Ousted Sudanese president Omar al-Bashir, already on trial for economic crimes during his 30-year reign, faces a possible death sentence over his role in the 1989 coup that removed the democratically elected government of Sadiq al-Mahdi from power.
During a busy week where he has tried to build confidence in the judiciary following the ouster of Mr Al-Bashir in April, Attorney General Taj Al-Sir Ali Al-Habr said he had formed a committee to investigate the June 30, 1989 military coup which was led by the ousted president.
The committee’s findings will form the basis of prosecution of the Islamic Movement’s leaders, including civilians and military personnel, for undermining the constitutional system.
The charge has no limitation for time lapses and is punishable by death or life imprisonment.
“The committee has the competencies of public prosecution of military coup perpetrators,” Mr AlHeabr said.
It is empowered to call any person to help with investigations and will report back in three months.
The attorney general said he hopes that the findings will lay down a marker against forceful take-over of government that has characterised Sudan’s politics.
The first coup happened in 1958, just two years after independence, when Ibrahim Abboud usurped power.
He was dethroned by Jaafar Numeiri in 1969 who later suffered the same in 1985.
Mr Al-Bashir soon cultivated legitimacy with the international community which did not frown at coups then as it does now until he got isolated over his support of terrorist organisations, hostility to a number of neighbouring governments and his ideological leanings to Sharia law.
Sudan Prime Minister Abdalla Hamdok is now on a diplomatic offensive to have Sudan removed from the US state sponsors of terrorism blacklist, which has limited its ability to attract investments or secure external financing for development in the face of a USD55 billion debt stockpile.
Last week, the Sudan Council of Ministers resolved to annul the Public Order Act under which women were severely punished for misconducts as provided under Sheria law.
The annulment now awaits the endorsement of ruling Transition Sovereign Council.
The committee will later write a criminal report against the masterminds and perpetrators on the 1989 coup.
Besides Mr Al-Bashir, Ali Osman Mohamed Taha, Nafie Ali Nafie, Ali Al-Haj Mohammed, Ibrahim Al-Sanusi and leaders of the National Islamic Front party led by Hassan Al-Turabi also face charges of undermining the constitutional order.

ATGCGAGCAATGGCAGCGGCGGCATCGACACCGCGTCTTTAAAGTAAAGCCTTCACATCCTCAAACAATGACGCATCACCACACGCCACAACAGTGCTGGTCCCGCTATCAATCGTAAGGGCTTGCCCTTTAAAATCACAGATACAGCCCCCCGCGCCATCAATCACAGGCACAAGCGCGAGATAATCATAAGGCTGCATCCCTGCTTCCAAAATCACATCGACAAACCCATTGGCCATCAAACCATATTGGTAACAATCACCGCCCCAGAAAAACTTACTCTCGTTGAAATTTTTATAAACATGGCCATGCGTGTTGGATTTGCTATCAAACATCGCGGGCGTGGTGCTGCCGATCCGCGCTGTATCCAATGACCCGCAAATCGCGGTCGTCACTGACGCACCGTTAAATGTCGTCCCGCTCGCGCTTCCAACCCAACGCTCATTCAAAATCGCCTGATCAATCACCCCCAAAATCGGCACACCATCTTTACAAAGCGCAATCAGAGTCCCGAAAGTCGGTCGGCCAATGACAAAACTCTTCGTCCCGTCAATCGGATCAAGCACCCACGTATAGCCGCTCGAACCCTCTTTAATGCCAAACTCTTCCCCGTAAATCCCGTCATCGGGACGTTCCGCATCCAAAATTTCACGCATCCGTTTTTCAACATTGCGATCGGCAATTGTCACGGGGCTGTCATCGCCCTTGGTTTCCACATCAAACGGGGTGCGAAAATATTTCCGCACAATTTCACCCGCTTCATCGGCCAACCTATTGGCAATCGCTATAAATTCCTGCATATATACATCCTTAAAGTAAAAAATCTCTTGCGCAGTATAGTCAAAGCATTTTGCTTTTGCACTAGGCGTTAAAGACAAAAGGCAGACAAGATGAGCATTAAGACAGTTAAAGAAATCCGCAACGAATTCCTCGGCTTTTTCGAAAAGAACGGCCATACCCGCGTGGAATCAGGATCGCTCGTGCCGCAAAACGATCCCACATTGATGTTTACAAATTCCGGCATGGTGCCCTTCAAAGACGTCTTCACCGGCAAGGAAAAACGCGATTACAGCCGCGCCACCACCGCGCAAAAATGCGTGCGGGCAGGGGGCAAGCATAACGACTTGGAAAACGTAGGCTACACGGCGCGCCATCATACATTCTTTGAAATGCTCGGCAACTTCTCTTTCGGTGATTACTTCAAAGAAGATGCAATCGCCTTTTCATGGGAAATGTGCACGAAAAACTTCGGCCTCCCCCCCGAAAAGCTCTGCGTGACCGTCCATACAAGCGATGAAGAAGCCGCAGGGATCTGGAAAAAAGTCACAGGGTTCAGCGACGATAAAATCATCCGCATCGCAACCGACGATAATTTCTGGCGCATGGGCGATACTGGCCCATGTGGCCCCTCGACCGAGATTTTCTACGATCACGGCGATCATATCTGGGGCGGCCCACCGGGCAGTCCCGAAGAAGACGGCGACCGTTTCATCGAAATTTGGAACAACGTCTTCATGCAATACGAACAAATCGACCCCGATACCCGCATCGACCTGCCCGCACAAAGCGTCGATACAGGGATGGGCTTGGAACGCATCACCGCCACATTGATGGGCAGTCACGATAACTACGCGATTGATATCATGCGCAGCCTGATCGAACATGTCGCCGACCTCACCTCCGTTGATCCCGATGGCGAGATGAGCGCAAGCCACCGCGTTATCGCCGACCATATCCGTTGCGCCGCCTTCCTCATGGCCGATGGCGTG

Legal experts said the turn of events will represent poetic justice for Mr Al-Bashir who during his reign exploited provisions on crimes against the state to intimidate and prosecute political opponents as well as civilians.
Article 50 of the Sudanese Criminal Code of 1991 provides that conviction for actions intended to undermine the constitutional order of the country or to jeopardising its independence or unity attracts punishment by death, life imprisonment and confiscation of property.
The opening of the 1989 coup has attracted mixed reactions with supporters saying the now independent judiciary should issue deterrents to prevent future coups.
Soon after deposing Mr Al-Bashir, military generals led by Abdul Fattah al-Burhan, repeated on a number of occasions that they had foiled coups schemed by uniformed personnel and former elements of Mr al-Bashir’s regime.
But critics say the trial over the coup will not be seen as anything more than the new rulers sacrificing their former leader to convince the masses of their reform credentials.
Mr Al-Bashir and scores of close allies are already in custody on trials ranging from money laundering to corruption.
“There are more pressing regime symbols that the transitional authority in Sudan should punish such as corruption, the killing of demonstrators, as well as war crimes in the areas of armed conflict, whether in Darfur or South Kordofan,” said Tariq Osman, a political analyst.
Mr Al-Bashir has already been indicted by the International Criminal Court over atrocities in the Darfur region.
But The Hague Court could not secure his arrest while he was in power as countries like Jordan, Kenya and South Africa which he visited, waved away obligations to arrest him with claims of his diplomatic immunity.
The sovereign council has blown hot and cold on handing him over to The Hague for trial, with its military wing reluctant and the civil wing keen to honour the international obligation.
Sudan is presently not a signatory to the ICC treaty.
The military wing of the Sovereign Council is also not sitting pretty after AlHeabr vowed on Wednesday to try killers of protesters at a sit-in outside the military headquarters on June 3.
Officially, 63 people were killed when uniformed men fired at protests but independent sources said up to 130 people may have died.
Fingers at the time pointed at the paramilitary Rapid Support Forces headed by the deputy leader of the Sovereign Council Mohamed Hamdan “Hemedti” Dagalo for the deaths. The then transitional military council denied the claims saying some protesters were armed.
“I will try the killers even if it was Al-Burhan himself as no one is above the law,” AlHeabr was quoted assuring families of victims of the attack by the Middle East Monitor on Thursday.
Hamdok ordered an investigation into the deaths in September.
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